At its loud and proud core, maximalism has always been about breaking free from the mould and expressing your personality in all its colours.
Melbourne-based creative duo @joshandmattdesign have built a TikTok audience of over 400,000 followers and 18 million likes based on these very principles.
“It feels like you have less rules to follow with maximalism … Our particular style of maximalism has been very focused on sustainability, colour, not following any rules and just having fun with it, which has really resonated with a lot of people across the globe,” they say.
In bite-sized TikToks, we get a glimpse into a space filled with quirky shapes, a DIY robot lamp, and more colourful seating options than you could imagine.
But it’s not just about how much colour and furniture you can pack into one room. By promoting maximalism that is less about excess and more about sustainability, it’s not hard to see why Josh and Matt have caught the socially-keen eyes of the Gen Z-dominant platform.
“You’re never going to get rid of maximalism, so we thought why not use our own home as an example of how maximalism and interior design, in general, can be a much more environmentally conscious journey by making small changes,” they say.
“Choosing thrifted or vintage when you can, upcycle and repair instead of throwing out, choosing ‘forever’ pieces over fast furniture and shopping local and from small business are just some of the ways we can make our homes more sustainable.”
Josh and Matt’s maximalist philosophy points to the ways maximalism is able to endlessly recreate itself with each resurgence of the trend by taking on the current concerns of society and pushing its boundaries to, in turn, stay timeless.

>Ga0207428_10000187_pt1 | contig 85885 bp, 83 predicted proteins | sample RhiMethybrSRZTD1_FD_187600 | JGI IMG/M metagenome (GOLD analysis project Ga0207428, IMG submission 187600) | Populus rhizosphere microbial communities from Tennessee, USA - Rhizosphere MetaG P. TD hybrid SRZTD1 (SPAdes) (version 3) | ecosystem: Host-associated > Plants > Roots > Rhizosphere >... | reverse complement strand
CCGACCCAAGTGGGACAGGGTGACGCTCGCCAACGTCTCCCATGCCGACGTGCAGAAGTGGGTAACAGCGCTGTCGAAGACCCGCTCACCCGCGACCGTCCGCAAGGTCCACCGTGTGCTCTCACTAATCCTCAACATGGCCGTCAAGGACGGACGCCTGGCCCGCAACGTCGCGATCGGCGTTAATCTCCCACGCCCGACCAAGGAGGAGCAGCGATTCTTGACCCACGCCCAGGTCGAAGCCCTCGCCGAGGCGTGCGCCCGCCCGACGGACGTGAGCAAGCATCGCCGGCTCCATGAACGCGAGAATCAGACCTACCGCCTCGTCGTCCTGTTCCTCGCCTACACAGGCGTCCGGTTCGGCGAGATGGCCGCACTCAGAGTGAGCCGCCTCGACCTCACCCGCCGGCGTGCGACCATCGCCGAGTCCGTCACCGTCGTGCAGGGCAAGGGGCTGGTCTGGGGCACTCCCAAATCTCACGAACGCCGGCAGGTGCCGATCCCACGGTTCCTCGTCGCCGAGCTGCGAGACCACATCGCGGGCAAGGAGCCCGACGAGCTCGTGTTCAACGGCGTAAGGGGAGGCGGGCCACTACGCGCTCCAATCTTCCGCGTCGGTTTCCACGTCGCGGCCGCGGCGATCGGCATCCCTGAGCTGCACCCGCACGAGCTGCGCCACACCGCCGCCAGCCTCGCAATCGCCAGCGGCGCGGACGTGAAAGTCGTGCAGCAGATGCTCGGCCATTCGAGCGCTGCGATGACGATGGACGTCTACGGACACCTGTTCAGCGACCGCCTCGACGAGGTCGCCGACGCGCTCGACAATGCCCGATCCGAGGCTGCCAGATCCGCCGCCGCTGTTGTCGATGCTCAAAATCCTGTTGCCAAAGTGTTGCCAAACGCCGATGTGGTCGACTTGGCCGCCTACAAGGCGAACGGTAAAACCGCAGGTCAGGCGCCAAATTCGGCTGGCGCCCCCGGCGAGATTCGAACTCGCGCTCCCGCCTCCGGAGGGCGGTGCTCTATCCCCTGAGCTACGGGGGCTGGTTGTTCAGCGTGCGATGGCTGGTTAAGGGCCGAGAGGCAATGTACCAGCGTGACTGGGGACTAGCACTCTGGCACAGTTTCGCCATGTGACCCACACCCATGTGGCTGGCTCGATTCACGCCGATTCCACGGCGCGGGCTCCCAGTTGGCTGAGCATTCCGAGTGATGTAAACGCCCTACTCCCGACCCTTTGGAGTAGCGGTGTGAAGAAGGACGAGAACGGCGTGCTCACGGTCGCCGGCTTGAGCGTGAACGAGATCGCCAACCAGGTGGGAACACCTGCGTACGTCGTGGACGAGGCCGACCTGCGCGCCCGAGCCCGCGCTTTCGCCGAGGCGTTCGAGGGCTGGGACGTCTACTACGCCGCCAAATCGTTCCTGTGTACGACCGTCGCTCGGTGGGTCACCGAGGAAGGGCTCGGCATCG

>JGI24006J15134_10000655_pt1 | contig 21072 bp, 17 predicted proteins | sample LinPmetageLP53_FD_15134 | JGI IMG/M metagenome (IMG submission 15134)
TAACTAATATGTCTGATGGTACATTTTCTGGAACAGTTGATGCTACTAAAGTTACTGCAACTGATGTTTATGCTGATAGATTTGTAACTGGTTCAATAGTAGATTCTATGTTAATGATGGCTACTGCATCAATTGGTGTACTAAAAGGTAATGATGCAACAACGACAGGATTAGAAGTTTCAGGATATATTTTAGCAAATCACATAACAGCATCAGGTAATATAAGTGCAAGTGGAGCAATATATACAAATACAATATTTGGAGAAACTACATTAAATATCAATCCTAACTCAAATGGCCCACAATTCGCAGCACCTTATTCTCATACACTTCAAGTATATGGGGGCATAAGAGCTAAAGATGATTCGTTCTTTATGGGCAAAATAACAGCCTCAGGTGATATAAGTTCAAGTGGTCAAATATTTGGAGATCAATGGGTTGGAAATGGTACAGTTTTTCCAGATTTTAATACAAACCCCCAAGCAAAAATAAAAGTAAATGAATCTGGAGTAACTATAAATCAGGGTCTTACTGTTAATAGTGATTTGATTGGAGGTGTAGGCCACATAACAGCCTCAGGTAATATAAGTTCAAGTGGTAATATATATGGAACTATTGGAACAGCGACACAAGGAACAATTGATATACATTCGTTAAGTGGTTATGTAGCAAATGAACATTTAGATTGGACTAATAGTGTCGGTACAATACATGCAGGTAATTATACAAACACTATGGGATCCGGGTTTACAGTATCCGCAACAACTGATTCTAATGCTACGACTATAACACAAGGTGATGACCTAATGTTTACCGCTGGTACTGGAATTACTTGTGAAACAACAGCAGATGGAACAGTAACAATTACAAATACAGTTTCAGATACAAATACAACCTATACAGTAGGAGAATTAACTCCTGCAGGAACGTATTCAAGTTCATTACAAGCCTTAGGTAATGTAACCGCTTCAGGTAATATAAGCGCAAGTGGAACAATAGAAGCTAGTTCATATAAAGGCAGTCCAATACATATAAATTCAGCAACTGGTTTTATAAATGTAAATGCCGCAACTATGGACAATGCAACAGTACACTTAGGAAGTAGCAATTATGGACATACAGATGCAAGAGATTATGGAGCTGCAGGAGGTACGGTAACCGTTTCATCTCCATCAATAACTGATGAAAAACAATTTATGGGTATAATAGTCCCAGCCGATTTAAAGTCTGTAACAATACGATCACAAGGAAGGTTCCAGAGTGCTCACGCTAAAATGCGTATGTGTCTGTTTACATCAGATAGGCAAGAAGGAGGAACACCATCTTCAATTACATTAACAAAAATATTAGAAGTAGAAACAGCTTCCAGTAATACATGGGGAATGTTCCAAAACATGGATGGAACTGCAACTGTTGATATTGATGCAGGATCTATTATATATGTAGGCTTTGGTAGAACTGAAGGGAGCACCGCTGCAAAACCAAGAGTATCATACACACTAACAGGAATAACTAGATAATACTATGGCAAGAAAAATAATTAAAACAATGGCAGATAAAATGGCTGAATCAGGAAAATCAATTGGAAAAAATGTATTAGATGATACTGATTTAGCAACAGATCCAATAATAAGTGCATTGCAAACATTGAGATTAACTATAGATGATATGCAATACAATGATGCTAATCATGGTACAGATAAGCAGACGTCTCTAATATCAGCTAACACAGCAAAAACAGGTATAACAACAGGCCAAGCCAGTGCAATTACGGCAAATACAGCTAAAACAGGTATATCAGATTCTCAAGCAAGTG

The spaces designed by Dominique Brammah and Shannon Shlom from Sydney interior design studio, We Are Duet, are equally considered. Not afraid to push the boundaries right to the point of being “almost uncomfortable”, while also committing to long-standing design principles, the studio epitomises a modern maximalism that promises to transcend the fickleness of the trend cycle.
“We like to encourage clients to listen to their gut and believe in the things that make their hearts sing. If they love it now, it will still have relevance and beauty in years to come,” they say.
For Brammah and Shlom, “maximalism is a place of comfort,” and a way to define interiors by joy.
“For us, it is an eclectic celebration of decoration, pattern, texture, and colour which, after the past few years now feels so welcomed in redefining our interior environments with a new joyful exuberance.”
It’s no surprise that the maximalism that emerged after the past few years is all about taking pleasure in our own company. No longer are we proving ourselves to others. The latest iteration of maximalism promotes a much more empowering and ultimately sustainable notion of choosing forever pieces that speak to you, rather than for you. This time around, we’re reclaiming maximalism for ourselves.
“Maximalism is a beautiful philosophy that is inherently about celebrating our stuff and harks back to bygone eras when treasures were displayed and curiosities were given a cabinet.”
In a (literally) oversaturated TikTok ecosystem, Josh and Matt stand out not just because of their deliciously fun styling, but also – or perhaps more so – because of the obvious joy they find in styling and enjoying their space. It’s infectious.
Trends come and go, but as Brammah puts it, “maximalism is, after all, about layering, many stories, many treasures, over many years.”
“Research will be your best friend when it comes to working out your own maximalist aesthetic. Use resources such as Pinterest, Facebook marketplace, your local vintage and furniture stores and just start saving different pieces, taking photos, note any colours, shapes and fabrics you gravitate towards and before you know it you’ve developed your own visual mood board that will help you develop your own interior style that embodies your own unique personality,” says Josh and Matt.
“Always follow your gut when it comes to colour combinations and pattern partnering. Being bold with colour is a great way to ease into maximalism,” say Shlom and Brammah.
Josh and Matt agree, and recommend “mixing bold colours with their pastel counterparts”, or choosing “more neutral larger pieces of furniture that you then style with pops of colour”.
In the hands of We Are Duet, forever pieces never lose their shine.
“We love to revisit clients and their homes [a few years on] and give spaces a new feeling just by moving already purchased items around.”